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House plant pests (Part 1)

David Hurrion introduces three of the most common house plant pests: mealybug, scale and spider mite, and explains how and when to treat infestations.
Now, thankfully, with house plants, there are relatively few pests that affect plants because of the protected conditions in which we grow them. But equally because of those protected conditions, pest numbers can get high very, very quickly and they can quickly get out of hand. So it’s really important that you check plants regularly for signs of pests and deal with them as quickly as possible. And also looking out for any eggs that would obviously hatch into the pests and cause more problems. The sooner you can deal with these pests, the better.
So the first three that we’re going to look at are things that are often introduced with new plants that you might buy from certain nurseries or which you might get on plants that are given to you. And possibly the worst of all these pests is the mealybug. And this is a bug that is covered with a grey meal, hence the name, whitish grey meal, is particularly virulent on certain bulbs and also on cacti and a number of succulent plants feeding on the sap. It’s covered in a white waxy secretion, which helps to make it proof to various different predators that might eat it. It stops them eating it, and it also makes the pest waterproof.
They exude honeydew because they’re feeding on the sap of the plant. This honeydew is a sweet substance that’s exuded from them and that in turn can cause sooty mould. And we’ll talk more about that in a moment. It’s really easy to see as adults, they’re quite large, it lays plentiful eggs, which spoils their numbers very quickly. And they’re very difficult to hand pick off, actually. But that’s the best way to control them, because they tend to congregate, as I said before, in the leaf axils and other inaccessible parts of the plant. Now, a wooden toothpick is really useful for levering them out of those hard-to-get-at places.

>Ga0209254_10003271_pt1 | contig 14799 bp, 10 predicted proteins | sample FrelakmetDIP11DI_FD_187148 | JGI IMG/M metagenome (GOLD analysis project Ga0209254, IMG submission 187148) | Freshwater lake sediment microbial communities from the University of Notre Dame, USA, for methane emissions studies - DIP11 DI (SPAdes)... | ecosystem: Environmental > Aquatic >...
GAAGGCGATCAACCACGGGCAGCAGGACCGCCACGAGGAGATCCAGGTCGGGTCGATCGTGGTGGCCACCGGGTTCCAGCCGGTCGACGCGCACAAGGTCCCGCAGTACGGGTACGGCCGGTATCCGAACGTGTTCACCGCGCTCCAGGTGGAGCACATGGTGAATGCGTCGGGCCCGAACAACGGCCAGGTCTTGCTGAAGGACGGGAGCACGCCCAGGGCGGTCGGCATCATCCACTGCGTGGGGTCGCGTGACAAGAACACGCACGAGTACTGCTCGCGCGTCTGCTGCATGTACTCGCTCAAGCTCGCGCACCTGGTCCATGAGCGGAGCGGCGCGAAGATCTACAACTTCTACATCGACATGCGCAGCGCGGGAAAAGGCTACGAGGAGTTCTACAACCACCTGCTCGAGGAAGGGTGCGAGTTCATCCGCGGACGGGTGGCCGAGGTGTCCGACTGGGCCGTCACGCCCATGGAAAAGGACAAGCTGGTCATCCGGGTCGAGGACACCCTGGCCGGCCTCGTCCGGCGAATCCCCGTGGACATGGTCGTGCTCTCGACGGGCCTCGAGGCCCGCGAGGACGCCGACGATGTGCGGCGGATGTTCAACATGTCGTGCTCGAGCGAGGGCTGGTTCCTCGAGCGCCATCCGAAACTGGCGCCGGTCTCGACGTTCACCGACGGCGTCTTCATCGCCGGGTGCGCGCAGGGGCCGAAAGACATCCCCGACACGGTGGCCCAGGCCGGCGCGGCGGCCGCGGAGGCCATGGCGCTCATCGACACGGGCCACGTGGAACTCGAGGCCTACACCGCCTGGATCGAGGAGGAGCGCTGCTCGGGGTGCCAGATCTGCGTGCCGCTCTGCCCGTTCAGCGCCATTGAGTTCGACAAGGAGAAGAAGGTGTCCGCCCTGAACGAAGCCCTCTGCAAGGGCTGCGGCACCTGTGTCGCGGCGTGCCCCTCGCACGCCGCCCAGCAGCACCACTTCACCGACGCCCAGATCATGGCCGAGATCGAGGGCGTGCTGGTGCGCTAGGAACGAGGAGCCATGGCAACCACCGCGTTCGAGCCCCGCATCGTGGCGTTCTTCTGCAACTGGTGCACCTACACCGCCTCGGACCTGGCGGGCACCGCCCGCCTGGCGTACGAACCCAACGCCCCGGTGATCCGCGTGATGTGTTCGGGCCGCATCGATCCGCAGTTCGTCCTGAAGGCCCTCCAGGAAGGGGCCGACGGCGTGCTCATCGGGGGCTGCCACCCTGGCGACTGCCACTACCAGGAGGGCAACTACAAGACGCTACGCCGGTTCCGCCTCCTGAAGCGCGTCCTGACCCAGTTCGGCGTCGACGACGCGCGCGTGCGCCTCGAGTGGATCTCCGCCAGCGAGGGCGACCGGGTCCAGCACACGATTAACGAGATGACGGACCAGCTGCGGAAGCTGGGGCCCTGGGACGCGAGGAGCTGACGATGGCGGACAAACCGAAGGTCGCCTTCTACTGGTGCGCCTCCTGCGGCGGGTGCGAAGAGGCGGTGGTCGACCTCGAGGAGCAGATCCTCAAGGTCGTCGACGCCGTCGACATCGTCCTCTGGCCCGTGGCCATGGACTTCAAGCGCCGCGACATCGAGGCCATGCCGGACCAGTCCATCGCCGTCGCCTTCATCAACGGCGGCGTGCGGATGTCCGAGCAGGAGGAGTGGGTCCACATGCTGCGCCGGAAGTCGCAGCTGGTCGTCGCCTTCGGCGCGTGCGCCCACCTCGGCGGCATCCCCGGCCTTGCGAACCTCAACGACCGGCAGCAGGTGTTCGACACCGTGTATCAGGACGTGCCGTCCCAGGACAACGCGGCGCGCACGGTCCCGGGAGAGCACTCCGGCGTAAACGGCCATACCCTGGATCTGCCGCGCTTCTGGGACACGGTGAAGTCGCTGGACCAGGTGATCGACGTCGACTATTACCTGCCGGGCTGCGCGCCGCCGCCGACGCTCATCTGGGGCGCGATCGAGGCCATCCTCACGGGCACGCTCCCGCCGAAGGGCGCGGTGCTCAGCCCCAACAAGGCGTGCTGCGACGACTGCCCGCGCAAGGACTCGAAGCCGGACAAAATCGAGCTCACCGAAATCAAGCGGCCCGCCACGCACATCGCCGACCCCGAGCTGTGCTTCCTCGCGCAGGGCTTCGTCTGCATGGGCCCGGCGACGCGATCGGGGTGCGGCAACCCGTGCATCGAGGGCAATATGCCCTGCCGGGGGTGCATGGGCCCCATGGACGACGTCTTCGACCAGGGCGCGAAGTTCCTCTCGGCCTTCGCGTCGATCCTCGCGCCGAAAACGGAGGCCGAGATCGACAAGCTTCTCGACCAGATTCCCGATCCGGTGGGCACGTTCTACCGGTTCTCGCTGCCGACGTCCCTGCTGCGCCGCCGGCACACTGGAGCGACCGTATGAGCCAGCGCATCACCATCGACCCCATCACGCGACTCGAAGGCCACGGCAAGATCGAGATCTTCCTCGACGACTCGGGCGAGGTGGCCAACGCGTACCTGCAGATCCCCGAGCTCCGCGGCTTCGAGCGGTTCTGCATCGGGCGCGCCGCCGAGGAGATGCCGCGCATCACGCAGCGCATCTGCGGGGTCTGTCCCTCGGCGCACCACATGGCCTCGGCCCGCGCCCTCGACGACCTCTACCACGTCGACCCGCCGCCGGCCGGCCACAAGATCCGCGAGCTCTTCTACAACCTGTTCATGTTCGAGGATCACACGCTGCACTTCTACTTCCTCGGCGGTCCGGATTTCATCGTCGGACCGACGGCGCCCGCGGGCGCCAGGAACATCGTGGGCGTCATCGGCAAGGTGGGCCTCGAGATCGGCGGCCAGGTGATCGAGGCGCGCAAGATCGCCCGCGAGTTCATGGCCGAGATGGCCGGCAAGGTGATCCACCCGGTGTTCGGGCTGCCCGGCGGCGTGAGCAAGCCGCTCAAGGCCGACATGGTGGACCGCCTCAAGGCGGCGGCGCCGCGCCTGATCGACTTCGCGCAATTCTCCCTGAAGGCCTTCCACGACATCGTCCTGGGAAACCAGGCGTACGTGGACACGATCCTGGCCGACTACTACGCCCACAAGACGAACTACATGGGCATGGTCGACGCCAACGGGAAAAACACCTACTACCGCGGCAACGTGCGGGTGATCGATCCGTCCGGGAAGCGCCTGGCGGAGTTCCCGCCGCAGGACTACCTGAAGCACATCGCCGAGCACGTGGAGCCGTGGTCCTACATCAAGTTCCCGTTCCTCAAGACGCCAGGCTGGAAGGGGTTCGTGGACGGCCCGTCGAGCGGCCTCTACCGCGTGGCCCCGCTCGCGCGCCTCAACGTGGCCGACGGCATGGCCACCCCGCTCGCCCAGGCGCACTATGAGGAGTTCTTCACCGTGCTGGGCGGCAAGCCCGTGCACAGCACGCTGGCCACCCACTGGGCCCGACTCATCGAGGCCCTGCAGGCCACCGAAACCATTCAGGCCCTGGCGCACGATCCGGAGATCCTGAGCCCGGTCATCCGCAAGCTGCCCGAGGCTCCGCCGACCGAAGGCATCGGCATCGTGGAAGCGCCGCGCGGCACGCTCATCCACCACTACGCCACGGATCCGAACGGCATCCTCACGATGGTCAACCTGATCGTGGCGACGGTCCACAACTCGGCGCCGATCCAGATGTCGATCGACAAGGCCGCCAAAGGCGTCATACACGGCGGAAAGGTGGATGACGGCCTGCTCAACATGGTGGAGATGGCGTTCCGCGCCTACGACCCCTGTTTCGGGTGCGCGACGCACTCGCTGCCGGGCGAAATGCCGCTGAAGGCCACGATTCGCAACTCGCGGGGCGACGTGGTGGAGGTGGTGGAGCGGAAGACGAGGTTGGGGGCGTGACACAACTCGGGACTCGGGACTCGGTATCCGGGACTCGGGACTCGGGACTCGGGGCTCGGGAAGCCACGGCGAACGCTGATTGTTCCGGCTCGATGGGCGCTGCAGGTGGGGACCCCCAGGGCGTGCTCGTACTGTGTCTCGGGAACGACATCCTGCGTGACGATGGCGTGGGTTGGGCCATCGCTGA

And you really need to dispose of fallen leaves that might have bugs or eggs attached to them. And if you’re growing in a glasshouse or in a conservatory or even indoors, you could use the predatory ladybird Cryptolaemus to control their numbers during the summer. There are a number of biological control methods that you can use for pests as long as you’re happy to use them indoors. There’s no reason why you shouldn’t. Severely affected plants with mealybug may need to be destroyed because sometimes it’s impossible to get rid of it completely. Now, the second one on this slide is scale insect, and this is quite tricky to deal with as well.
But this forms almost like small shields on the stem, and that has an insect underneath, that shield-like structure is protecting the insect underneath, which is sucking the sap from the plant, again, it can produce honeydew. And there are different life stages. So the insects themselves lay eggs which turn into crawlers and these crawlers then develop into the scale-like structures. It’s easy actually to remove them with a thumb or a fingernail to pry them off the stems, but they tend to get down right deep into the the union between the leaf and the stem. And that can sometimes make it quite difficult, certainly, to get rid of the eggs. And those eggs may then hatch out and develop on into adults.
Again, there’s biological control methods that can be used to control these with Metaphycus, which is useful in a conservatory or a glasshouse condition. But it might not be something that you want to have in the home. And then lastly, red spider mite, tiny sap sucking pests, which are related to spiders. They are pale green, really in colour for much of the year, but then they turn orangey red in the autumn months as the light levels start to decrease. And that’s what gives them the name red spider mite. They thrive in hot, dry conditions, can breed all year round. And you really need to boost the humidity around plants with tepid water to reduce their incidence.
You can certainly keep their numbers down by that. And there is a predatory mite, Phytoseiulus, which can be used to help their control. Chemical pesticides are available for all of these insect pests. But you should follow all the instructions carefully on the packet and store them out of reach of children and animals.
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